BROKE, USA is my report from the economic fringes. In the two years I spent researching the poverty industry, I ventured to Las Vegas to hang out at the annual check cashers convention, I spent time in Tennessee with the small-town debt collector who founded the $40-billion-a-year payday cash advance industry, I met with a number of mercenary entrepreneurs who are getting tens of millions of dollars rich selling high-priced products to the country’s hardworking waitresses, warehouse workers, and mall clerks.
By telling the story of the rise of the poverty business – an industry that today is larger than the casino industry – I chronicle the early roots of the subprime meltdown and explore any number of other brilliant, if not diabolically brilliant, ways businesses have devised to grow very, very rich off those with decidedly thin wallets. I also tell of a few of the more committed souls fighting back against the major corporations, chain franchises, and newly-hatched enterprises that grow fat with profits at the expense of the working poor.
“A scathing, important book”
“[a] superb expose of the ‘poverty business'”
“[a] blistering new investigation of the subprime economy”
“Vital reading for those seeking to deepen their understanding of the economic crash.”
“Mr. Rivlin brings to his subject a genuine gift for storytelling.”
“Rivlin opens up, dissects, and eviscerates the gigantic industry of vulture finance….fascinating.”
“Rivlin’s book is a must-read. It’s a riveting piece of work by a first-rate writer.”
“A marvelous writer.”
“Reading Broke, USA is enraging, but Rivlin’s work also is scrupulously fair… what makes Broke, USA so readable is Rivlin’s skill at telling a complex story through engaging characters.”
“I began to liken the entire Poverty, Inc. industry to those energy companies whose stripmining destroyed vast tracts of wilderness areas.”
“Mr. Rivlin brings to his subject a genuine gift for storytelling”
A short but sweet writeup in Time
“Rivlin opens up, dissects, and eviscerates the gigantic industry of vulture finance…[a] fascinating book.”
“A superb expose of the ‘poverty business’… timely, important, and deeply disturbing.”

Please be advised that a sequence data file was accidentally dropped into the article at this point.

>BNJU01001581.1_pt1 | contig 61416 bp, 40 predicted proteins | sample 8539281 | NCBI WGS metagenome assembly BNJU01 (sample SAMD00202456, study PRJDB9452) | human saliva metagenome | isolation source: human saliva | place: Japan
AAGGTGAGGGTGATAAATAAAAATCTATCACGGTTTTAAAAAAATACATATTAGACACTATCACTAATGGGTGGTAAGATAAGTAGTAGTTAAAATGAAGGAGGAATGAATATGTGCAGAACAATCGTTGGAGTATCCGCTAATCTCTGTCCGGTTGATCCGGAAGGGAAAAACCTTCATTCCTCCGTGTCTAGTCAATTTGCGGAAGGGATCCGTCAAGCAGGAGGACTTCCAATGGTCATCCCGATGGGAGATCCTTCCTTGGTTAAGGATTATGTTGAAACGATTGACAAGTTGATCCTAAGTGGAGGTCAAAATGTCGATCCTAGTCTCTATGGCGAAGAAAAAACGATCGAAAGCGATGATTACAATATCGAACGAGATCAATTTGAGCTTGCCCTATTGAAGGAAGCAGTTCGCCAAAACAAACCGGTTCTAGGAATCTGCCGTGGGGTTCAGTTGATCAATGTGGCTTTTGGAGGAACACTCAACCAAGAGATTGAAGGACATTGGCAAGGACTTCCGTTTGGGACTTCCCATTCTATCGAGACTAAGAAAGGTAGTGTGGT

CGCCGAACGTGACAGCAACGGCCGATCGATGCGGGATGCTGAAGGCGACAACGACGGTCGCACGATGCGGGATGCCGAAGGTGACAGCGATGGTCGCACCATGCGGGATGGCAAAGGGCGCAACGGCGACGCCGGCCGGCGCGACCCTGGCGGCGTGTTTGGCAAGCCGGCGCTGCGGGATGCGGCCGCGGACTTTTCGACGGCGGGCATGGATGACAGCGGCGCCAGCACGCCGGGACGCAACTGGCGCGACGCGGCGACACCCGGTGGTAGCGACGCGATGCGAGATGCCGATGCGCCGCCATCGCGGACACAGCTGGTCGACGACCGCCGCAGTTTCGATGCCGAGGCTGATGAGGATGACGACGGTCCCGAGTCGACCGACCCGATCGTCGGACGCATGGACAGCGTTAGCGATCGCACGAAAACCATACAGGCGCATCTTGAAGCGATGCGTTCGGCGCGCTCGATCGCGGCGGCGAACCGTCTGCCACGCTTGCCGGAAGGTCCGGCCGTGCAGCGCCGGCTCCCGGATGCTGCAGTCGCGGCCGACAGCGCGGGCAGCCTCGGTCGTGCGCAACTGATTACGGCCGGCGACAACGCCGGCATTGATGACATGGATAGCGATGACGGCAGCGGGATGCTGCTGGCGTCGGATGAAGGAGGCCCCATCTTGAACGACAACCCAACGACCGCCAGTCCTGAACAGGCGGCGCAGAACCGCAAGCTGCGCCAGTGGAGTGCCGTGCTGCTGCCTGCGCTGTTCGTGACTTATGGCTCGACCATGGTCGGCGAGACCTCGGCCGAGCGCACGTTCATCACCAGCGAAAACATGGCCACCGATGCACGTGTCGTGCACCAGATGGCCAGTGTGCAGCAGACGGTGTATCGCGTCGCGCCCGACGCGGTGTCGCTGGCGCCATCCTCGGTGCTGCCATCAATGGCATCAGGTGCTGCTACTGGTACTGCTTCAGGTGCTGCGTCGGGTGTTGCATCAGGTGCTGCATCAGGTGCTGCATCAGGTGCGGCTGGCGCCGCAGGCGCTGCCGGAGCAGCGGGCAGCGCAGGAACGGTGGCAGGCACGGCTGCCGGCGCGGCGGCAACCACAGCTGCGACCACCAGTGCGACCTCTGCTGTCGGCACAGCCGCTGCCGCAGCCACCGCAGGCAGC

“Rivlin’s book is a mustread. It’s a riveting piece of work by a firstrate writer.”
“Painstakingly researched…Broke, USA is vital reading for those seeking to deepen their understanding of the economic crash of the past few years.”
“Gary Rivlin rivets readers…[a] fascinating book. ”
“A powerful analysis…how the financial sector has come to its current state of crisis.”
“…thorough and thoughtful.evenhanded.eschews hyped language and lets the evidence speak for itself..should be required reading for elected officials.”
“…what investigative reporter Gary Rivlin does wonderfully well is relate these tragic tales while exploring how predatory lending works from the inside.”
The light bulb goes off: Allan Jones, the man who would go on to pioneer the modern-day payday industry, sees his future in a shabby shack in Johnson City, Tennessee.
I attended the 20th annual check cashers convention at the end of 2008, where I met Tim Thomas , a man delightfully frank about making it in the poverty business as the proprietor of Daddy’s Money Pawn Shop.
The New Yorker’s James Surowiecki dubs BROKE a “blistering new examination of the subprime economy”
The New York Times’s Joe Nocera quotes me several times in a column about the subprime fallout
BROKE makes Bloomberg’s list of “favorite business books”
Syndicated columnist Clarence Page uses BROKE in a piece taking on the payday lenders
Columnist Ezra Klein writes about BROKE for both the Washington Post and Newsweek: dubs it a “necessary companion” to Michael Lewis’s The Big Short.
A Q&A with Caitlin Huey-Burns in US News & World Report
The Boston Globe’s Steven Syre quotes me in a column about businesses thriving in a bum economy:
On Change.org, a Q&A with author and journalist Joan Quigley
The Columbia Journalism Review’s website plugs a piece I wrote about the poverty industry for the Huffington Post
Terry Gross and I talk pawnbrokers, payday lenders, and the sleazier side of subprime mortgages on NPR’s “Fresh Air” (35 mins)
Me and Kai Ryssdal talk about how the working poor became big business (my segment starts at the 11:54 mark)
I’m treated to an hour on the radio with WNYC’s Leonard Lopate (1 hour)
KQED’s Michael Krasny (1 hour)
I speak with Michael Eric Dyson for the new show he is hosting on NPR (15 mins)
Doug Henwood has me on “Behind the News,” the weekly show he hosts on the Pacifica network (20 mins.)
I speak with Hopeton Hay of in Austin (25 mins)
I had a chance to talk on a number of local NPR affiliates across the country, from Los Angeles to New Hampshire, from Dallas and Houston to Wisconsin. I was on KPFA in San Francisco and KPFC in LA on the Pacifica network—twice. I spoke with Michael Ray Dresser for his show, “Dresser After Dark” and Gary Goldberg for “Money Matters.” I spent an hour talking with Jim Bohanon for “The Jim Bohanon Show” on the CBS radio network. I appeared on Bloomberg Radio’s Hay’s Advantage and The Insana Quotient, a nationally syndicated business talk radio show. I was on the “Lanigan & Malone Morning Show” on WMJI in Cleveland, Ohio and on KOPJ-AM in Portland, OR. The writer Ira Wood interviewed me on WOMR in Cape Cod.
Speaking with Hari Sreenivasan about the poverty industry
With Amy Goodman and Juan Gonzalez
With Vishesh Kumar – a nice intro to the book (13 mins.)
Heather MacDonald of the Manhattan Institute, a conservative think tank, interviews me about BROKE
I talk with Paulie Abeles – and end up a listener’s pick on BlogTalkRadio (1 hour)
A very entertaining, informal talk with radio reporter Larry Olson on his podcast.
Bat Segundo shows up at a café with his mobile recording studio and we talk the poverty biz
Talking with Chuck Mertz